It’s not just the sitting that causes it all. It’s the lack of movement in general, and the lack of the need to do any strenuous activity at all. When you don’t move, and you don’t actively target muscles that in a modern society don’t NEED to be exercised, you get problems.

Glutes. Hamstrings. Spinal erectors. They don’t strengthen by accident. Ever. They just get weaker, and weaker and weaker. Past the age of 30, you lose roughly 5% of your muscle mass per year – unless you do something to prevent it.

The loads that these muscles are supposed to support get transferred to smaller, far less capable muscles – and, in worse cases, the spine. The spine isn’t supposed to take your entire bodyweight. It’s supposed to give structure to your body, and be supported by an effective muscular system.

Time and time again, what we see is a body being forced to rely on small, ineffective muscles and joints that aren’t designed for that purpose. Eventually they pull, strain or spasm. When that happens, even MORE workload gets transferred to the remaining muscles, and adds to the unnecessary loads on overworked, under-supported joints. You can even create problems in areas of your body previously unaffected, as more distant resources are pulled into the battle.

We try to work closely with the client, with their medical team if appropriate, and pay attention to everything they tell us. The biggest thing is to inspire confidence that trying to strengthen the area, and loosen areas that are too tight, won’t make anything worse. That’s a big battle to overcome with any new client, let alone someone coming from a history of debilitating back pain.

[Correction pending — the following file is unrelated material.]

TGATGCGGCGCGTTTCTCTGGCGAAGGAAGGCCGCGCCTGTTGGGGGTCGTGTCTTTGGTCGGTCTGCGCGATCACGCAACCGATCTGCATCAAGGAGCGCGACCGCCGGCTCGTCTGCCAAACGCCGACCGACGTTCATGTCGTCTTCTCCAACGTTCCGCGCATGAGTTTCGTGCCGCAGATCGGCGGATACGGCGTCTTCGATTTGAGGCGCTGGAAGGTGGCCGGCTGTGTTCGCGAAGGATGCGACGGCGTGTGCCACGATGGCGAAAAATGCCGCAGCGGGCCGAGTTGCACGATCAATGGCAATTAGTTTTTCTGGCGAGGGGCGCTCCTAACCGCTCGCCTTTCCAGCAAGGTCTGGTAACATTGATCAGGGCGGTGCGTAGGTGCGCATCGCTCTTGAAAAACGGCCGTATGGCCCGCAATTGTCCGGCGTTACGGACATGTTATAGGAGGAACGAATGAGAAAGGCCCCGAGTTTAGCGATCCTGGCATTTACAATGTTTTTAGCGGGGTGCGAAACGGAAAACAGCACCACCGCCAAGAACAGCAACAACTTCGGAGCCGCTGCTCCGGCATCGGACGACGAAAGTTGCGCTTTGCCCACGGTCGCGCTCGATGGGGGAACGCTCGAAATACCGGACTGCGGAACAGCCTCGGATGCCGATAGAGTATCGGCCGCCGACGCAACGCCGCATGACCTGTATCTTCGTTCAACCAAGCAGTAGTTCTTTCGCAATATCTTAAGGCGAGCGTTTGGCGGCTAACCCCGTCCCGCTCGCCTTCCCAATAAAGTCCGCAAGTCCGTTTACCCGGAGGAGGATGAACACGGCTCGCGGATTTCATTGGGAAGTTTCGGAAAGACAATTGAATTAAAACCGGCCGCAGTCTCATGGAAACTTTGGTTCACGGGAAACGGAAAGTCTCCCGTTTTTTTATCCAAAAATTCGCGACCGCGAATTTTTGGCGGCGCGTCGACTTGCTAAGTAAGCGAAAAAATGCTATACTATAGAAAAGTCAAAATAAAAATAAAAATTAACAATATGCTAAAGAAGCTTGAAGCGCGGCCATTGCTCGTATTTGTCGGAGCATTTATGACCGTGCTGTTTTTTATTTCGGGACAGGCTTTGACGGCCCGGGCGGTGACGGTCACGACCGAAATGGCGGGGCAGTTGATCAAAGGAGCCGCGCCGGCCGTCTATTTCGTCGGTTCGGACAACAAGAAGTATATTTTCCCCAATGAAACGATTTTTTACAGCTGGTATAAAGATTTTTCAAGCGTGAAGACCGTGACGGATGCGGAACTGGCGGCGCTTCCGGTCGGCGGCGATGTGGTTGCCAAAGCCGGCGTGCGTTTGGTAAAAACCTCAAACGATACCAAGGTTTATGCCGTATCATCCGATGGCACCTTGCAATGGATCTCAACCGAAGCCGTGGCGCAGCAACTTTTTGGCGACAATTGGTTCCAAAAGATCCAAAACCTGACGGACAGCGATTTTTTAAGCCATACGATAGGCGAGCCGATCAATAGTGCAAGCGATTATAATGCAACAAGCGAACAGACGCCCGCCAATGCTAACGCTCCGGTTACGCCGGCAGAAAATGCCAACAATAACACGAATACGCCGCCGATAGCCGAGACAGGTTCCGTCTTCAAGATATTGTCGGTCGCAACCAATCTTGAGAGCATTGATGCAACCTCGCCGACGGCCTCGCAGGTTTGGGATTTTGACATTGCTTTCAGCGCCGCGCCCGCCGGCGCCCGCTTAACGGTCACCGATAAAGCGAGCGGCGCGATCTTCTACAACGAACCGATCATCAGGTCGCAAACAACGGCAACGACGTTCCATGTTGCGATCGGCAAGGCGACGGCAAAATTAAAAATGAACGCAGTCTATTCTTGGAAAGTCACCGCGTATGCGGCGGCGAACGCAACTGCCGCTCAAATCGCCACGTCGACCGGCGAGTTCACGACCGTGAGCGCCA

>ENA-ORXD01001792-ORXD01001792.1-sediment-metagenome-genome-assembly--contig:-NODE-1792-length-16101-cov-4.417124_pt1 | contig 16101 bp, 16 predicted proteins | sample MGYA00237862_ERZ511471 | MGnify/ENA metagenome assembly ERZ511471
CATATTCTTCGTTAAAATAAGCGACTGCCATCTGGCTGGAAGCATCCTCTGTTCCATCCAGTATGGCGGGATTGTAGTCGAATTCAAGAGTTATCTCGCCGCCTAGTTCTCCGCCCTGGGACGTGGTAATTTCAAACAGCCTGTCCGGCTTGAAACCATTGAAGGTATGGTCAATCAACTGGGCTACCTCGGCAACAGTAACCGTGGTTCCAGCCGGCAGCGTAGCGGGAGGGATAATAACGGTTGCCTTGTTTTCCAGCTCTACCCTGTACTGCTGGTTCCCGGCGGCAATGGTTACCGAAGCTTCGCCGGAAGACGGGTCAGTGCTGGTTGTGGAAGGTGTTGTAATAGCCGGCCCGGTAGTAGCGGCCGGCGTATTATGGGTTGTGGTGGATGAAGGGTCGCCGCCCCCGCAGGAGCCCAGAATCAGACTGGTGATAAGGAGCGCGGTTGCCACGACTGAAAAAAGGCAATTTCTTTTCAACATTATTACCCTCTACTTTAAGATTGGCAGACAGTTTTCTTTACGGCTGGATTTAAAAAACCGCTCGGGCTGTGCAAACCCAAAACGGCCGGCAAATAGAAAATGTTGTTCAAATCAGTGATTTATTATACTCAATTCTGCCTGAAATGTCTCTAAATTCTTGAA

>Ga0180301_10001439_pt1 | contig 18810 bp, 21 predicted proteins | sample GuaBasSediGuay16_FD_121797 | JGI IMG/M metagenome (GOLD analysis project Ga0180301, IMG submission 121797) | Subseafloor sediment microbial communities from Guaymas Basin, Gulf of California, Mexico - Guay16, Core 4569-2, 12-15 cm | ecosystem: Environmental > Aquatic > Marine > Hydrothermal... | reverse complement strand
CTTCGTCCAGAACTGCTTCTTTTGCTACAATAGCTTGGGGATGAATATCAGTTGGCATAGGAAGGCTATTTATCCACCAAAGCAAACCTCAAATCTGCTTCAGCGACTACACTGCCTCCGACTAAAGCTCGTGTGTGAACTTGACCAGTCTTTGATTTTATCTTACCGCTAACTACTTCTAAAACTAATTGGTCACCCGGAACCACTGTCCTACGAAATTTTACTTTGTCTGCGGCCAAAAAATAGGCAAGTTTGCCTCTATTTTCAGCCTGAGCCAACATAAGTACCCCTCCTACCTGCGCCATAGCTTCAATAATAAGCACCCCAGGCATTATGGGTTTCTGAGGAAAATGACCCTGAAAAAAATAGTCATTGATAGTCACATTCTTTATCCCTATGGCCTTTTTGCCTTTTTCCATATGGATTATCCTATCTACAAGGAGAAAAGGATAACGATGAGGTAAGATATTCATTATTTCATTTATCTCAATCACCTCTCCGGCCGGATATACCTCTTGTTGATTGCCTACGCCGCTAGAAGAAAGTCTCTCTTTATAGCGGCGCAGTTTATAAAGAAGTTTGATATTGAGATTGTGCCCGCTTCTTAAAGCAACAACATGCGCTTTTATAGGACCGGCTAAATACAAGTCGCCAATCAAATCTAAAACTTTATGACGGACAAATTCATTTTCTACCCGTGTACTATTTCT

Many times, we have to work with competing advice – many occasions we’ve seen clients who ABSOLUTELY need to strengthen, yet have been told by GPs to just rest. Given that most rest is in a seated position – you can see how this just adds to the problem.

So how DO you tackle the issue? It’s far too complicated, and far too individual, to give a blanket fix-all solution. Same with a length of time to see improvement. But, we’ve yet to fail at helping anyone who’s come through our door with back pain. We’ve yet to take longer than 3 or 4 months to see a marked improvement.

We target, typically, the glutes and hamstrings. By far the biggest cause of lower back pain, that we see, is the result of glutes that simply do not successfully load bear, and hamstrings that are incredibly weak compared to quads. This means that the natural tendency to rely on your anterior chain, rather than your posterior chain, simply becomes exaggerated and adds to the problem. We aim to at least introduce parity of strength; ideally, to eventually make the posterior chain STRONGER than the rest of the body – and this is what gets the results.

The difficulty with this solution is it’s, well, difficult! Not in theory, but in practice. The client has to actually work their socks off, and it requires more than 15 minutes a week, and takes longer than a couple of months. Is this why a physical solution, despite being so effective, is so frequently ignored and dismissed? In my experience, yes – it’s the necessity of instant results and instant relief that means many people just won’t stick at a proven solution long enough to see the outcome that they are so desperate for.

If any of this rings true with you, get in touch with us. We can help.